Hospital Discharge Template Improves Compliance With Quality Measures

Terry Hartnett

April 13, 2010

April 13, 2010 (Washington, DC) — Patients with congestive heart failure (CHF) have an increased risk for complications from comorbidities, particularly during the hospital discharge process. At Hospital Medicine 2010: Society of Hospital Medicine (SHM) Annual Meeting, investigators presented a hospital discharge template designed to improve discharge plan documentation and adherence to quality measures, and to reduce the patient's risk for postdischarge complications.

The task of writing discharge orders and discharge instructions and using automated medication ordering systems is up to hospital residents who receive little or no training or advice on how to make sure that every consideration is made. But a simple discharge template, designed by a hospitalist at Brigham and Women's Hospital in Boston, Massachusetts, given to residents as part of the development of an overall discharge module is making a difference in clinical practice.

Lead investigator Robert Boxer, MD, PhD, from Brigham and Women's Hospital, told Medscape Internal Medicine that the computerized physician order entry system has improved both the quality of care that CHF patients receive and the efficiency of the discharge process.

Dr. Boxer presented the findings of a study on the use of the discharge template here in a poster session.

The template helps house staff write more concise and complete discharge instructions, Dr. Boxer said. "We took residents right at the beginning of their rotation on both internal medicine and cardiology units so that we could have the greatest impact on their clinical practice," Dr. Boxer explained.

A medical education session covered key elements in hospital discharge for CHF patients and introduced the discharge template as a guide to improving documentation. After the educational component of the study was completed, Dr. Boxer and his colleagues conducted a chart review to identify patients with a diagnosis of CHF on admission to the hospital and/or during the hospital stay. The primary goal of the study was to have residents complete all of the appropriate elements in the discharge process using the template. Examples of the elements include daily weights, fluid restrictions, and sodium restrictions.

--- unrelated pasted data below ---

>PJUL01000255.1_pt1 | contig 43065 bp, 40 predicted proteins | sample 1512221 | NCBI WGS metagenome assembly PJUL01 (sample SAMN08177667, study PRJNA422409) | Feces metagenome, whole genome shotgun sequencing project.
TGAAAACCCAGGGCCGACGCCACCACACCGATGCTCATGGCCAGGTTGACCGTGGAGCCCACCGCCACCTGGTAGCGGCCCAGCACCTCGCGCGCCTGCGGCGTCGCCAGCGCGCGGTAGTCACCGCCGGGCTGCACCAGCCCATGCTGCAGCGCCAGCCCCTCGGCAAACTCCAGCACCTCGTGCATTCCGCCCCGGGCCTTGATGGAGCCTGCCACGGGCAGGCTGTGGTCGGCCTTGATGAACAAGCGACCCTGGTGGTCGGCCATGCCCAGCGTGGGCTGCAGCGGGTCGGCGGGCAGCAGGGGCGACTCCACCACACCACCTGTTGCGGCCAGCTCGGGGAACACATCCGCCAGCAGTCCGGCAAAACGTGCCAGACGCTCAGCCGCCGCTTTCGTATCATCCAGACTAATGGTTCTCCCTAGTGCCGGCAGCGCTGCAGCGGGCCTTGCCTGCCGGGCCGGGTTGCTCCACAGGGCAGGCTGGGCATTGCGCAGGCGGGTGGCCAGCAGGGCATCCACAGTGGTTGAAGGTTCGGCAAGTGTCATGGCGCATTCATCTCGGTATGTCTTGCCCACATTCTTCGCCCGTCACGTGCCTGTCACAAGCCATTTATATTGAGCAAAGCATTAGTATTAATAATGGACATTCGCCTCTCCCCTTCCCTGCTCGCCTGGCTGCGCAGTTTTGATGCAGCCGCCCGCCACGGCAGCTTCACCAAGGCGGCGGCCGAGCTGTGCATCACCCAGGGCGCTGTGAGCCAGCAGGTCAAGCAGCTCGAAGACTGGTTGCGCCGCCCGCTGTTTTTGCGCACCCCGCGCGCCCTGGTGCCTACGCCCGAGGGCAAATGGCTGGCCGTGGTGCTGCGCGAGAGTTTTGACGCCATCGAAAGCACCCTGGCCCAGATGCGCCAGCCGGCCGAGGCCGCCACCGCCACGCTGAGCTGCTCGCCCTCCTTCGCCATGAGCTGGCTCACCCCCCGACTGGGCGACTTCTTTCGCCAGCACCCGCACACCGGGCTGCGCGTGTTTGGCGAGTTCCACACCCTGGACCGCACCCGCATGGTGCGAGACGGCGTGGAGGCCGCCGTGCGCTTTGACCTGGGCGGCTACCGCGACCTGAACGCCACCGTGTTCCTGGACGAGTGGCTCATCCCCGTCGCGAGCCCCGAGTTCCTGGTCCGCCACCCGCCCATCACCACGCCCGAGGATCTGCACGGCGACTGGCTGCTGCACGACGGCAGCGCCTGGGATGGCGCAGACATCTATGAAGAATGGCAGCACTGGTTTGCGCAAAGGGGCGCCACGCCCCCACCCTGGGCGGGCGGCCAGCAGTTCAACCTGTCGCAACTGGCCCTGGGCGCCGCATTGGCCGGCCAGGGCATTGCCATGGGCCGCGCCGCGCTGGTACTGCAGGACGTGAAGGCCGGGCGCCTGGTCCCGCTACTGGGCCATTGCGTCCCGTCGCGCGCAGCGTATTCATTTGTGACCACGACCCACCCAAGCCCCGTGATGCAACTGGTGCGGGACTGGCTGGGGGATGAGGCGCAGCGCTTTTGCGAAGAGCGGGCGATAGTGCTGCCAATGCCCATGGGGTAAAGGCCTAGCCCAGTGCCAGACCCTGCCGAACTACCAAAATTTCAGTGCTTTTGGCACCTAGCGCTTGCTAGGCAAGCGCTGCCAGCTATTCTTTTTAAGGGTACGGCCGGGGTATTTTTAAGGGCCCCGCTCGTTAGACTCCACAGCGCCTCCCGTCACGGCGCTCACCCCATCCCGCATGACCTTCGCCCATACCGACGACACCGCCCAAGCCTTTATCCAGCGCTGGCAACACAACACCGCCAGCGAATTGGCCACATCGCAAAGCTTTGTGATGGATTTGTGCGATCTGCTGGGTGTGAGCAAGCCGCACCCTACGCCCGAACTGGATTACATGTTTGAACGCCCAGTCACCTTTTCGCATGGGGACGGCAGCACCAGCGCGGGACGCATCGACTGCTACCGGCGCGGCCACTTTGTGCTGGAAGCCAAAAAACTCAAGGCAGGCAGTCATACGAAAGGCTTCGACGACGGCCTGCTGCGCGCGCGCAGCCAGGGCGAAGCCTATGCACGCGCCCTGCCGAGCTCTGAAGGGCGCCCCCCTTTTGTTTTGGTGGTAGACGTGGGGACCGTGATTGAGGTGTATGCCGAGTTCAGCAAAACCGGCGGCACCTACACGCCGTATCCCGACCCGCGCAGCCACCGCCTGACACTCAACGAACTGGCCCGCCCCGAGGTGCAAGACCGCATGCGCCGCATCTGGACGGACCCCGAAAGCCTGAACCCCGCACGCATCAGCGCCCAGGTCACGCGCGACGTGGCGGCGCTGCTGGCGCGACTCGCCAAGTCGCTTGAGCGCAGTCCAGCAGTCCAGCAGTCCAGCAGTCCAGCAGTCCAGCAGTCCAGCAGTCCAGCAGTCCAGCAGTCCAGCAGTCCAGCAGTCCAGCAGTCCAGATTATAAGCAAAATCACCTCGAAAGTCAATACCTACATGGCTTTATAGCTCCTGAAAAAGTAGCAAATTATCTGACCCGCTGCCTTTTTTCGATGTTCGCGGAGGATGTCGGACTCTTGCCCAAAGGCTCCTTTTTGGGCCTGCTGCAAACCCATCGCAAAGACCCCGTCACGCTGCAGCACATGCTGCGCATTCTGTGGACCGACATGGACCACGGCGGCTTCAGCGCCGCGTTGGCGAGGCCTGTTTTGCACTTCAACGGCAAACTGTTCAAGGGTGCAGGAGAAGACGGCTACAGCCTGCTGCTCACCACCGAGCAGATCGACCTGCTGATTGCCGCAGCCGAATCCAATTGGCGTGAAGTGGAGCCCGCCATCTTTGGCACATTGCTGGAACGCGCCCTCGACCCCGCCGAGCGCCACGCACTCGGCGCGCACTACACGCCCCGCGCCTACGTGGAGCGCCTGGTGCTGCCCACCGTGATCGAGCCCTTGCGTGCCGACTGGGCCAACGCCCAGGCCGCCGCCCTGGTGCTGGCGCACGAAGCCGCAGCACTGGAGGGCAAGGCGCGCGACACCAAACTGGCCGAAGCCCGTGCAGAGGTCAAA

Residents' discharge practices for 60 patients who were discharged before education about the discharge template were reviewed and compared with residents' practices for 47 patients discharged after the implementation of the template.

Documentation of key elements rose from 61% before the education to 80% afterward. Documentation of a discharge summary increased from 61% to 72%.

"After we introduced the template, we found that close to 100% of the residents used it to improve the hospital discharge process," Dr. Boxer reported.

Danielle Scheurer, MD, physician spokesperson for SHM and a hospitalist at Brigham and Women's Hospital, said the discharge template is a concrete example of how to reduce variations in any hospital process.

"A major role of the hospitalist is to standardize what we do," Dr. Scheurer told Medscape Internal Medicine.

"A congestive heart failure diagnosis historically has a high readmission rate, so it's a great place to make quality improvements. We want to standardize what we do to improve outcomes for patients and reduce variations in care," said Dr. Scheurer.

Drs. Scheurer and Boxer agree that the template can be modified and used with other diagnoses. "We are developing a discharge module that will be required use for all physicians" at Brigham and Women's Hospital, said Dr. Boxer. "Documentation, including the template for discharge instructions and summaries, will be a part of this overall quality improvement effort," he said.

The study did not receive commercial support. Dr. Boxer and Dr. Scheurer have disclosed no relevant financial relationships.

Hospital Medicine 2010: Society of Hospital Medicine (SHM) Annual Meeting. Abstract 24. Presented April 9, 2010.